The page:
Despite the industry hype, Windows NT Server will not take the leadership position in the networking market from Novell?s Netware until at least the end of 2001.
While Microsoft is ahead in terms of new sales, Novell has a massive installed base worldwide that is unlikely to move quickly to either Netware 5 or Windows 2000.
As a result, users do not need to fear that the investments they make in Netware bsed file, print and directory services will be outdated until at least the end of 2004, according to Neil MacDonald, Gartner Group analyst at the market research firm?s ?Windows NT in the Enterprise? conference in Palm Springs on Tuesday.
?Novell still has the market share lead for Netware, 3,4 and 5 combined, with between 50-51 per cent of the market, while NT only has a 29 per cent share. Novell will lose the lead by late 2001/early 2002 and later for larger companies, but decline is not the same as demise. There is no problem with the viability of investing in Netware 5.0 and industry support is still there. It?s no dead end,? he said.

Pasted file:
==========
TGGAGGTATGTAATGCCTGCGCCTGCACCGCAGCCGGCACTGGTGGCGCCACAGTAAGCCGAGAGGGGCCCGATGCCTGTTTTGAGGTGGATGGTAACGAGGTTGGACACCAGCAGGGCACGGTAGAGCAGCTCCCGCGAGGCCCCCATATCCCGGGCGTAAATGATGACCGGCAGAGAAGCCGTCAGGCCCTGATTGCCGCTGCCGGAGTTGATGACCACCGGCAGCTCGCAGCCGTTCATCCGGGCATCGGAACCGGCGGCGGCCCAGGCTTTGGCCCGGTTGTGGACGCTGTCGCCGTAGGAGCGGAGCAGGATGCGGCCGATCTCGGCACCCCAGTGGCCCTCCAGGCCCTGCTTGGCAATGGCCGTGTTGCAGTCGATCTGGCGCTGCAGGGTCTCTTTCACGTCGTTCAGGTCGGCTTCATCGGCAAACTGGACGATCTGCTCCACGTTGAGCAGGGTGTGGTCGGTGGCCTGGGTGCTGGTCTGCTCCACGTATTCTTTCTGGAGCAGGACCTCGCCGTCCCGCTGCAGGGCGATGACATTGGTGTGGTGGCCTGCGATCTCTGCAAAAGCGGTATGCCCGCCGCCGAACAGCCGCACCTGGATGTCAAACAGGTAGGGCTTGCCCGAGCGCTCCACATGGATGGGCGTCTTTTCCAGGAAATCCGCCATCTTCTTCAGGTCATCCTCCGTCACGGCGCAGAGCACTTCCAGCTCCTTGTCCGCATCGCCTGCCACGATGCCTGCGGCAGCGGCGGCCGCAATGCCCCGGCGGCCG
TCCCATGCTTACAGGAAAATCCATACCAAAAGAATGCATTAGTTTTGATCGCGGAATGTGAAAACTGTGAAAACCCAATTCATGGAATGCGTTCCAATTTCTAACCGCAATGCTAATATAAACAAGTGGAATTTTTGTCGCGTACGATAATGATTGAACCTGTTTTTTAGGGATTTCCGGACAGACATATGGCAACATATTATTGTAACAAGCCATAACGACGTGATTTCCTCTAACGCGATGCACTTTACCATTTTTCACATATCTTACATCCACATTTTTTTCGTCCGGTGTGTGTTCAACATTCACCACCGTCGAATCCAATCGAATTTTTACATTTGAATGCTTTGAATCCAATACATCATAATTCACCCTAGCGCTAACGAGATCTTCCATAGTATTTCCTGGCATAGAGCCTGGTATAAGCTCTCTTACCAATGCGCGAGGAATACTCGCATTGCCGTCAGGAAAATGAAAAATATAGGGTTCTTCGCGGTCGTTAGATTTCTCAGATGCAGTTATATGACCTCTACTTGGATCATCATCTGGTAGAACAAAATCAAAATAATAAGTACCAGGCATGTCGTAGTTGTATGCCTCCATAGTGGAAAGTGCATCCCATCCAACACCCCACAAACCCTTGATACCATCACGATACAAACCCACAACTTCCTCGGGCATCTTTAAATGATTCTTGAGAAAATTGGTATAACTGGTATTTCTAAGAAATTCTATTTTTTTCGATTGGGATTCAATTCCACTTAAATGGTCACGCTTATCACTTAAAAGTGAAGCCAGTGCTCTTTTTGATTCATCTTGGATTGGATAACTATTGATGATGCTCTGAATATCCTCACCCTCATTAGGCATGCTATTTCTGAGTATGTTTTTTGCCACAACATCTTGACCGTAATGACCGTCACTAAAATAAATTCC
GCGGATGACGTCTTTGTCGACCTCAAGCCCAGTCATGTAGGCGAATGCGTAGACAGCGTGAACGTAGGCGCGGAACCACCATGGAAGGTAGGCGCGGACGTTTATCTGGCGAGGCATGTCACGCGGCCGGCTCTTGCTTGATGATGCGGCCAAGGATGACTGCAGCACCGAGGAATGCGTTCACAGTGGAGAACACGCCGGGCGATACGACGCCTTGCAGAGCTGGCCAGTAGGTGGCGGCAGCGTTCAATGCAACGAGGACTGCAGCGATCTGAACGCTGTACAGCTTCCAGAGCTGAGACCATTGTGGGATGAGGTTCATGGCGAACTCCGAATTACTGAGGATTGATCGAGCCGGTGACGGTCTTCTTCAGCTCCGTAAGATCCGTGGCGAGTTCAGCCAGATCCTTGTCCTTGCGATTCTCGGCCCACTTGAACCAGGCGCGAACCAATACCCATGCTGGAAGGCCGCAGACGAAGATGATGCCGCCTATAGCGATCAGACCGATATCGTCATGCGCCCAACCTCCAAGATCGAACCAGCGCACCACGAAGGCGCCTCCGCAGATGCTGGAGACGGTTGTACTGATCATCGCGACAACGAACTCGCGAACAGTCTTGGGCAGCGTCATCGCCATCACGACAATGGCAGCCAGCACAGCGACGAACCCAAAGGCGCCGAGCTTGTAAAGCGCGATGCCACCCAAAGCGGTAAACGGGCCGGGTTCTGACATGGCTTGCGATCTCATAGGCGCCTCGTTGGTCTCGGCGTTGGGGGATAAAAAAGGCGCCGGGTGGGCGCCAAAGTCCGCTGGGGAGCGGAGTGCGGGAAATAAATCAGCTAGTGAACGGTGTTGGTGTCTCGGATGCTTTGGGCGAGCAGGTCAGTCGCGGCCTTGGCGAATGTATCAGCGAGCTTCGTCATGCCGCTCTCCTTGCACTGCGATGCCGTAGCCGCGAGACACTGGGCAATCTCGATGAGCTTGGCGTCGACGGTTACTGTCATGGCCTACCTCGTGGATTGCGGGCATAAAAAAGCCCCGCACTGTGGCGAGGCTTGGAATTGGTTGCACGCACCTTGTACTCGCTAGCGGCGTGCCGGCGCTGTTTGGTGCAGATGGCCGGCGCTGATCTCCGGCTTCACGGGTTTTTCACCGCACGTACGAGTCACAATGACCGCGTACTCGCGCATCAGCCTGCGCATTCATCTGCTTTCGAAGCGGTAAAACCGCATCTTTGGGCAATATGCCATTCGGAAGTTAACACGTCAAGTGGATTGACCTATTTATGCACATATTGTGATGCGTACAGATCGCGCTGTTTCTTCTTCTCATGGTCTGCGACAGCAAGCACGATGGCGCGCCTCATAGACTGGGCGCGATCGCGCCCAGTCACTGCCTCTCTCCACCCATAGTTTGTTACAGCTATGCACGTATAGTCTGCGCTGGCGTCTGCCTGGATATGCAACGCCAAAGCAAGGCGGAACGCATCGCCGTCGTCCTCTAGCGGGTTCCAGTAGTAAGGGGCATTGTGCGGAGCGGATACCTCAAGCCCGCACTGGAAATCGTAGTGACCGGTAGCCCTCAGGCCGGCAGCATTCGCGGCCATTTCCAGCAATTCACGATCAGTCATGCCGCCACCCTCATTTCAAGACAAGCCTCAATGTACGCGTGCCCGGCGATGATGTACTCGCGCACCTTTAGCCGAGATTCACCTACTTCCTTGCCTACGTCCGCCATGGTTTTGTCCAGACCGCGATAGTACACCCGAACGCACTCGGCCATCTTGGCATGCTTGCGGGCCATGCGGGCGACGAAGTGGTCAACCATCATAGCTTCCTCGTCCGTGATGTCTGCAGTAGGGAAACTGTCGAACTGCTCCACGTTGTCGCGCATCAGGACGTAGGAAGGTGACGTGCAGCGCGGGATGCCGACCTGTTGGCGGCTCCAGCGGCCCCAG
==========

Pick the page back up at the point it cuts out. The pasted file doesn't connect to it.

However, the mistakes of the past have led to a lack of confidence among the supplier?s installed base and it has been unable to embrace the risk of moving to a new business model based around its Network Directory Services, even though the desire is there.
It has also shipped Netware 5 too late for large organisations to migrate immediately because they are now too busy focusing their resources on dealing with the Year 2000 problem, MacDonald said.
As a result, to boost revenues, Novell needs to invest in products outside of its traditional Netware product family. While it is starting to do this with offerings such as Zenworks that helped it grow last year, the missing piece of the puzzle is its lack of any attempt to come up with new products that would appeal to customers outside of its installed base.
to comment on this story, email [email protected]
Atmospheric iodine works as a significant sink of tropospheric ozone, nullifying the harmful pollutant
A temperature rise of just 1.8° C would melt major ice sheets
The new framework could enable supercomputers that reach exascale levels
Danish Ministry of Higher Education and Science offers £1.3 million to reveal secrets of the universe
The grant will be used to upgrade particle detectors at CERN